More about MS and pathogenic MSRV 

Multiple Sclerosis (MS) is an inflammatory and demyelinating disease of the central nervous system. It is generally assumed that MS is mediated by an autoimmune process. Acute focal inflammation episodes in the central nervous system lead to nerve demyelination which is followed by axonal damage and loss.
 
The etiology of MS is uncertain but evidence suggests that genetic and environmental factors act in combination to result in MS.  Several studies have demonstrated the potential role of the MSRV endogenous retrovirus in MS.
 
MSRV had first been isolated from the cells of MS patients. MSRV is normally latent in the genome of individuals, but when activated by certain co-factors such as the common viruses, e.g. Herpes  Simplex virus 1 or Epstein Barr virus, it can be reactivated and express an envelope protein. This appears to be a major triggering and aggravating factor in the development and progression of MS, as shown in numerous scientific papers published by GeNeuro’s team and other leading academic centres.
 
The MSRV-Env protein has been identified in the MS plaques of patients as shown by the brown staining in the Figure below.

There is a high prevalence of MSRV RNA and DNA in the sera of MS patients when compared to controls. The presence of MSRV in MS patients correlates with the clinical progression, severity and prognosis of the disease, as reported by several independent laboratories.
 
The concentration level of retroviral pathogenic proteins also increases with progressive stages of the disease. In an antigenemia study conducted by GeNeuro, MSRV-Env was detected in the sera of approximately 75% of MS patients. The MSRV-Env protein has pro-inflammatory properties which translate into the production of different cytokines and the blockage of the capacity of oligodendrocytes to restore myelin destroyed in MS plaques.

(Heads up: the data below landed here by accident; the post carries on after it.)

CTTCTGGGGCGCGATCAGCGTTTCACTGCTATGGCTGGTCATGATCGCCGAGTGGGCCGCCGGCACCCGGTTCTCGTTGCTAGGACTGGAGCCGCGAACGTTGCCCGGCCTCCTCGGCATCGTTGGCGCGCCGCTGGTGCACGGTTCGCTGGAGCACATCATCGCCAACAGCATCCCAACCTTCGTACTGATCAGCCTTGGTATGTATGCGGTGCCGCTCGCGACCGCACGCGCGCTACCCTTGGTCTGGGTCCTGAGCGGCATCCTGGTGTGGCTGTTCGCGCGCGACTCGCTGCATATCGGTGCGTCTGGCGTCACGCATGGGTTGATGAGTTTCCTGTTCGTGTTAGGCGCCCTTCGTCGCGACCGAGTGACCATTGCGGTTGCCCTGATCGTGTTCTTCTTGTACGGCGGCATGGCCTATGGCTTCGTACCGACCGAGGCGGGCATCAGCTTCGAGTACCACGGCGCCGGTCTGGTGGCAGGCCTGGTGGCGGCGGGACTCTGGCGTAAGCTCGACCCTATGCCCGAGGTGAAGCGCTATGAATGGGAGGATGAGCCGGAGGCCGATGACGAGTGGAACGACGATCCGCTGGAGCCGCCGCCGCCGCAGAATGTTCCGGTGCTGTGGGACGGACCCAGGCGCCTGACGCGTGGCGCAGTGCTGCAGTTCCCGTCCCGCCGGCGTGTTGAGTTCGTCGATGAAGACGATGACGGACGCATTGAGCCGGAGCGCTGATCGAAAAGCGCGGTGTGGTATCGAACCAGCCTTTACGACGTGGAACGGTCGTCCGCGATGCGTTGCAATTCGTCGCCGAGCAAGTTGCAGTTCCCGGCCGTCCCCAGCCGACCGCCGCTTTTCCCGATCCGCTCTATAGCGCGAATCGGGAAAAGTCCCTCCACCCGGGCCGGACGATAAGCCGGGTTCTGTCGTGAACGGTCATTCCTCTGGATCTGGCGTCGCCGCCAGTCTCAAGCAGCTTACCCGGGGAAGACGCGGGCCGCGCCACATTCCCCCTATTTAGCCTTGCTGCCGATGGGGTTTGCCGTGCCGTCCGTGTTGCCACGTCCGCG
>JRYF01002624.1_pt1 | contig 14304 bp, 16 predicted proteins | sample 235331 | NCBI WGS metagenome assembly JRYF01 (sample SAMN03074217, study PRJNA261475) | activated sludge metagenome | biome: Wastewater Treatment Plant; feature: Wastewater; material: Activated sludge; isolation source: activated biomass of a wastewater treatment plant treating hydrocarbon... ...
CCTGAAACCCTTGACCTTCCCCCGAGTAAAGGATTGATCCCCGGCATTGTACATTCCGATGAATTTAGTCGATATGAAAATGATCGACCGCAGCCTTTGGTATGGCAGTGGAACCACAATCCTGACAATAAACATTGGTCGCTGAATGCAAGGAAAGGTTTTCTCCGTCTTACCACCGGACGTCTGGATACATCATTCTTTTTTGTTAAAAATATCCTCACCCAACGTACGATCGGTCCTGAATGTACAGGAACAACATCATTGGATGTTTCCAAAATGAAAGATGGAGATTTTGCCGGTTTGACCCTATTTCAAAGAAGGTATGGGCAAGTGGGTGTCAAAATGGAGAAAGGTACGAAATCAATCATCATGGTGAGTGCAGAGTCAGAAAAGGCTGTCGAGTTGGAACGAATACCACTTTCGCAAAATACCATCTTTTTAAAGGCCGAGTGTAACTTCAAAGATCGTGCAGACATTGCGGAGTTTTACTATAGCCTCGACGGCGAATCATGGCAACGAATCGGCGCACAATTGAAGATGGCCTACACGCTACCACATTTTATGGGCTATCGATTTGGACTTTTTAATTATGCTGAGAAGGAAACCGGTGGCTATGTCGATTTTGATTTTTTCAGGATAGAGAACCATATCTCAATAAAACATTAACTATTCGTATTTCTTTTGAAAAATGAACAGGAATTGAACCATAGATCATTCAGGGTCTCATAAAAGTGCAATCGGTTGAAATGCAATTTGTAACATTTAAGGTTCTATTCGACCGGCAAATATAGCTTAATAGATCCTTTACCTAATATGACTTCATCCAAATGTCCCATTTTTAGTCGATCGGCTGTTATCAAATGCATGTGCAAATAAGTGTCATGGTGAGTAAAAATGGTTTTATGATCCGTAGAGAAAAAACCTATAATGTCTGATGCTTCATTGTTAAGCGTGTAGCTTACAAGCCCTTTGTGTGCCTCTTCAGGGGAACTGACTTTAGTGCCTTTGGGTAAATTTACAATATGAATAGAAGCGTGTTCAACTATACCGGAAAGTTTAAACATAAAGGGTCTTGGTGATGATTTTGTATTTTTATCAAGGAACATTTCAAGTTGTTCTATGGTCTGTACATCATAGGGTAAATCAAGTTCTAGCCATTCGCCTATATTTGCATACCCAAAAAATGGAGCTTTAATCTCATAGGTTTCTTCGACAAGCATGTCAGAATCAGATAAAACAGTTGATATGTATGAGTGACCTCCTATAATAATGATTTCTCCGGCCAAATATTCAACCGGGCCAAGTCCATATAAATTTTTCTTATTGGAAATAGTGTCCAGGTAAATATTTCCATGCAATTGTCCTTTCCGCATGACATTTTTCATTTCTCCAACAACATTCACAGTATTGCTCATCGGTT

The median prevalence of MS in Europe is about 80 per 100 000 and varies according to the country. The clinical course of MS varies considerably amongst patients. Three main clinical forms of MS are described: relapsing-remitting MS, secondary progressive MS and primary progressive MS. The first form is characterized by attacks and remissions and the two other forms by the progression of the neurological symptoms and disability. The duration and severity of the disease are difficult to foresee.
 
Currently, more than half a dozen disease modifying drugs are marketed for MS and more than 20 are in clinical development. None of them have really proven to stop the progression of the disease so far. Today, MS treatments can be divided into two basic categories: Disease modifying drugs, which modulate the immune system, decrease the rate of relapses but can induce frequent and sometimes severe adverse drug reactions; Symptomatic agents reduce specific symptoms associated with MS, such as spasticity, but they do not interact with the disease mechanism and do not affect disease progression. In addition, most of the current and in-development treatments are indicated for the relapsing-remitting form of MS, with few therapeutic options for the progressive forms of MS.

Therefore, clear unmet medical need exists for MS treatments that would offer better efficacy in terms of therapeutic benefit on disease progression, be well tolerated and treat the progressive forms of the disease.
 
GeNeuro has generated a humanized monoclonal antibody, GNbAC1, targeting the MSRV-Env protein. It is was developed to address an unmet medical need for patients suffering from MS by targeting MSRV-Env, which may be a key factor in the development of MS. The antibody acts upstream of the inflammatory cascade, representing a potentially new and well tolerated treatment for MS, without targeting the immune system itself. With a good safety profile and an alternative mechanism of action, the treatment may have a therapeutic effect on the both relapsing-remitting form as well as progressive forms of MS.